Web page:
What made each New Testament church unique? Did they meet in Jewish synagogues, or in buildings specifically erected for believers to gather and worship God, or in some other place? This map series will explore the first century A.D. churches that existed in and near the Roman Empire.
The New Testament reveals one of the primary reasons Jesus came to earth was to start building his church, his ekklesia (Strong's Concordance #G1577). His ekklesia is a spiritual community of believers built on faith in Him that He would personally lead (Matthew 16:18, Ephesians 5:23).
The means by which God would achieve his goal of starting churches would be through His spirit. His Holy Spirit would teach believers what they need to know and then lead them to tell others or "witness" about Christ and what he taught (Acts 1:7 - 8).
The birth of the church Christ spoke about began on the Day of Pentecost in 30 A.D. God first gave His spirit to 120 disciples who had heard Jesus speak during his ministry, then he inspired Peter to give a powerful message that led to the conversion of at least 3,000 others (Acts 1:15, 2:41).
Scripture states that on the special Feast day of Pentecost there were people in Jerusalem visiting who lived in Asia, Mesopotamia, Parthia, Persia (Elamites), Media, Egypt, Libya, Judea, Arabia and Crete, as well as the Roman provinces of Cappadocia, Pontus (also referred to as Bithynia), Phrygia (which is within Galatia) and Pamphylia (Acts 2:9 - 11). There were even Jews and proselytes from Rome who came to keep this Holy Day and were among the first to hear the gospel from his followers (verse 10).
These converted people took God's truth back to their homelands and became the seeds from which a new fellowship could sprout. It did not take long before Christian groups began to spring up like wildfire around the known world.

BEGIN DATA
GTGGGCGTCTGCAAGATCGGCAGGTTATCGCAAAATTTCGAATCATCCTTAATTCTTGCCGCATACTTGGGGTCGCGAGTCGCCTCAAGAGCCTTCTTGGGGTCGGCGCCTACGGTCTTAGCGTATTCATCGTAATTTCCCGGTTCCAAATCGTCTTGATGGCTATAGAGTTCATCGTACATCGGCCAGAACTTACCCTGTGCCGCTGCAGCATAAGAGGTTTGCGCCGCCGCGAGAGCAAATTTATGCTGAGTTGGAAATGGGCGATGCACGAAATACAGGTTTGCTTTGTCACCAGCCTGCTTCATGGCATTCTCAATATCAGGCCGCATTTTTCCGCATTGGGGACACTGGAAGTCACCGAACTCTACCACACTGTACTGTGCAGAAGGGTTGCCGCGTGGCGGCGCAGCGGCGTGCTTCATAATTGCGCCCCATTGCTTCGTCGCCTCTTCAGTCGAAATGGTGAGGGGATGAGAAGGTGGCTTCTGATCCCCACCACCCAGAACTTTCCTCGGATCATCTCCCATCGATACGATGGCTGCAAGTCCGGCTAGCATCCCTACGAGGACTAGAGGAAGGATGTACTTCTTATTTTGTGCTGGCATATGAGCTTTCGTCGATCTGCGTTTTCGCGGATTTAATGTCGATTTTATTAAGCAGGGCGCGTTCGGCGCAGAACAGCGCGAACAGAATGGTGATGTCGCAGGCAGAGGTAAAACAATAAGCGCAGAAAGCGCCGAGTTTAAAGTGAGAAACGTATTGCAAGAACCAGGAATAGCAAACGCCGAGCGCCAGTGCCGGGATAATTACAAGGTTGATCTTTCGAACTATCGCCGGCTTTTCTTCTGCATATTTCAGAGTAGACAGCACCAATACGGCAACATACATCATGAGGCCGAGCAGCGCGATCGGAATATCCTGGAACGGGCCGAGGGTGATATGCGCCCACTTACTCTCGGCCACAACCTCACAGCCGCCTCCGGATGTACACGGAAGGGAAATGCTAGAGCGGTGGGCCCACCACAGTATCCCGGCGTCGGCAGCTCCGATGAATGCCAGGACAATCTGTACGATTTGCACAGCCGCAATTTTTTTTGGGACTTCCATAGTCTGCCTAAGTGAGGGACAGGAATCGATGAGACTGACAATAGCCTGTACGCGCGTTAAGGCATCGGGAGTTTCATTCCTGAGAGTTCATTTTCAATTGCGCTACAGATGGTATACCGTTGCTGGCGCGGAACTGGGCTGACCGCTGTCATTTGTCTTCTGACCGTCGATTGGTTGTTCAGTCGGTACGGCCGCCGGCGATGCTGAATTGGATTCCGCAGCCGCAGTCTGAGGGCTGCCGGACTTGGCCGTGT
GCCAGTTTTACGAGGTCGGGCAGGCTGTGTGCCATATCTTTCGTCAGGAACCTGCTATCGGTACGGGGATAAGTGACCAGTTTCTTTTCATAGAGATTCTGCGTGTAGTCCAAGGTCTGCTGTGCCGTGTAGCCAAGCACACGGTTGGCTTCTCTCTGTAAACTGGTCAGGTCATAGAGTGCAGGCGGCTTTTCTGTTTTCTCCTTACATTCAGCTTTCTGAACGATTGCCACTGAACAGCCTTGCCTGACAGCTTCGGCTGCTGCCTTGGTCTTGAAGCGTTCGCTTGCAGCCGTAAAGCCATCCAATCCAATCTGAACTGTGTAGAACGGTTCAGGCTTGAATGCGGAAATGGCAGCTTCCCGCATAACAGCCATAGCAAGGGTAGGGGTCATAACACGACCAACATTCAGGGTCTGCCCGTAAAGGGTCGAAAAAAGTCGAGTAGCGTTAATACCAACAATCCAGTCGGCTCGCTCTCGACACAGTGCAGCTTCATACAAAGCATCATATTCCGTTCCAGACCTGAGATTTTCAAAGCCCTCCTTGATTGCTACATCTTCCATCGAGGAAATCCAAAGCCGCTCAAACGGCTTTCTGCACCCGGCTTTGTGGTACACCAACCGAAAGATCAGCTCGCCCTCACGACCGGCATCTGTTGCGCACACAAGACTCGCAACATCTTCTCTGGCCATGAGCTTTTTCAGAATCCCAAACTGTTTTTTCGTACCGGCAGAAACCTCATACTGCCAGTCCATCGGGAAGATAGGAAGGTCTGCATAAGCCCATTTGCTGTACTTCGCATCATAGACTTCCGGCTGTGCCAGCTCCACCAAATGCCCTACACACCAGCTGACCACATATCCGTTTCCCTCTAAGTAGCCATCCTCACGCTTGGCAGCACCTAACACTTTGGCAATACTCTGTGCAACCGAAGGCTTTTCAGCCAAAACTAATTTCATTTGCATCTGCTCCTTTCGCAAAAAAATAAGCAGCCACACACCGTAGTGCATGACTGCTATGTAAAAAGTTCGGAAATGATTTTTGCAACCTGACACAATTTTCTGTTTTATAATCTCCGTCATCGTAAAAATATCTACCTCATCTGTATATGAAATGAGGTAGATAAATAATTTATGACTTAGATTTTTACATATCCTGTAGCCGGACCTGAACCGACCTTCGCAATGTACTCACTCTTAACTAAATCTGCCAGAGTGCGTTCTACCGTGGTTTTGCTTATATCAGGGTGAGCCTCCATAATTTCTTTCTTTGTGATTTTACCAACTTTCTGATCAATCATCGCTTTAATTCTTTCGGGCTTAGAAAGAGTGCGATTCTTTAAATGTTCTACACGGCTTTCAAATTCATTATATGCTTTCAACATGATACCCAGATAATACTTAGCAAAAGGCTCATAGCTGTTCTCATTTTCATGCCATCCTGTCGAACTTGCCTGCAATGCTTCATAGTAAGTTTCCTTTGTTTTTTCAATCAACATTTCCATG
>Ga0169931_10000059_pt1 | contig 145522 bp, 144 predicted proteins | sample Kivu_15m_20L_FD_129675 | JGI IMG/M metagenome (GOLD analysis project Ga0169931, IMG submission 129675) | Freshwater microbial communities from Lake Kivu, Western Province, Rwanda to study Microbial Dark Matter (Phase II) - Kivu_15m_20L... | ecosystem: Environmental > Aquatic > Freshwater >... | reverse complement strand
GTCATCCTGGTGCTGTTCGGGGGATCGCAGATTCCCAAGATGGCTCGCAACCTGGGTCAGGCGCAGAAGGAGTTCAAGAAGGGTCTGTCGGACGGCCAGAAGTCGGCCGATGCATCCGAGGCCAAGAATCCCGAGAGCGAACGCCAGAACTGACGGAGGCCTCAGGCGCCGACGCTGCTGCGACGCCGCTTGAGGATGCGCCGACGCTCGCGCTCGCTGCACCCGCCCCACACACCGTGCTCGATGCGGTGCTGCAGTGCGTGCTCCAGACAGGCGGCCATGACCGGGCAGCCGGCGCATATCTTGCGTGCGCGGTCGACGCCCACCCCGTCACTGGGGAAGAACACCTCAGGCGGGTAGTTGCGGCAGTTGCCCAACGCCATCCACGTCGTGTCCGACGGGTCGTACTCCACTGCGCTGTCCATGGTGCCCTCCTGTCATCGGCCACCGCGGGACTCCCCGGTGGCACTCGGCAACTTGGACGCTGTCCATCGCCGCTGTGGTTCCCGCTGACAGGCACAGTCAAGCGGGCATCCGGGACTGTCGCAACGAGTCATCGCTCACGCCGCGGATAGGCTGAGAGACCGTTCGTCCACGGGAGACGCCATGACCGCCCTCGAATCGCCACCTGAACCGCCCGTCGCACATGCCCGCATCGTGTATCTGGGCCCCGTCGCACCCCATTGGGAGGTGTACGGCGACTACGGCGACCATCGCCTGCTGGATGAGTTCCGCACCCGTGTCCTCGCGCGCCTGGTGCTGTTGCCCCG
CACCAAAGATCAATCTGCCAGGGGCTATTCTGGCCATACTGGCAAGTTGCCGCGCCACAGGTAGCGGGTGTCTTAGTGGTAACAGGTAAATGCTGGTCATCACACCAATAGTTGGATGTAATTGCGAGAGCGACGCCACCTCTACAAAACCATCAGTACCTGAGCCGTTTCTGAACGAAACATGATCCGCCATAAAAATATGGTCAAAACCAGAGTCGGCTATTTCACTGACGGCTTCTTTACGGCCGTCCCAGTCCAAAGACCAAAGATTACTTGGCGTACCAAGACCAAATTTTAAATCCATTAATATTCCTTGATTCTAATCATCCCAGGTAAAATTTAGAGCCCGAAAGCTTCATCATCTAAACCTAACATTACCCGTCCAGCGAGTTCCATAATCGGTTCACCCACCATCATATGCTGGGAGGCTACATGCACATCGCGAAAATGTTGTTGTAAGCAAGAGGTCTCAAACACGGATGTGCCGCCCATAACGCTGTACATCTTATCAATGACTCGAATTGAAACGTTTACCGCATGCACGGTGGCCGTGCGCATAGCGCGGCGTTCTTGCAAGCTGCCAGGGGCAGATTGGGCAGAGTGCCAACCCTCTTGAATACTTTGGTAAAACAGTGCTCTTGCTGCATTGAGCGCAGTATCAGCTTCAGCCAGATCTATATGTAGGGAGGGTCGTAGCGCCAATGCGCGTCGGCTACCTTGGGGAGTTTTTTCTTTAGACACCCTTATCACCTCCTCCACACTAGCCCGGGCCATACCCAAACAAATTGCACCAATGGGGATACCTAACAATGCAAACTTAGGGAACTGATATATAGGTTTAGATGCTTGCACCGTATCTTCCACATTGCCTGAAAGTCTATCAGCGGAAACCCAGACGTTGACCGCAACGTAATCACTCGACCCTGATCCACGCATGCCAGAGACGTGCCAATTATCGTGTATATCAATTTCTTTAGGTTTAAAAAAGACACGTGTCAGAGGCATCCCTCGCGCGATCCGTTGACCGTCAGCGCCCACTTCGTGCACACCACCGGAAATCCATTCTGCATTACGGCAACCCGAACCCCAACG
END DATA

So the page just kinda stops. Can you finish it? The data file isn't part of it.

"After Jesus' death and resurrection, the Gospel exploded out of little Palestine and swept the known world like a quickly spreading flame . . . In a few brief decades, between the A.D. 30s and 60s, churches were established in most of the major population centers of the Roman Empire, including Rome itself" (Bible Reader's Companion, comments on John 21).
Who starts them?
Not only did well-known New Testament leaders like the apostles or Paul begin fellowships but also those who the Bible does not individually name. In fact, the first mass conversion of Gentiles (non-Jews) delineated in Scripture did not occur through any apostle but through zealous believers from Africa and the island of Cyprus!
But certain men among them who were Cypriots and Cyrenians came to Antioch and spoke to the Greeks, preaching the gospel of the Lord Jesus. And the hand of the Lord was with them, and a great number believed and turned to the Lord (Acts 11:20 - 21).
It was only after a body of believers existed in Syrian Antioch that the "mother" church in Jerusalem sent Barnabas to find out what was happening! He then sought out Paul to help teach the new believers who were gathering before they arrived (Acts 11:25 - 26).
Maps used in this series do not show all possible cities where early Christians lived or where all fellowships existed during the period of the New Testament. This is because the Bible sometimes records believers living in general areas of the Roman world and does not specify an exact location. For example, although Scripture states churches existed in the areas of Judea, Galilee and Samaria (Acts 9:31) it does not provide a detailed city list.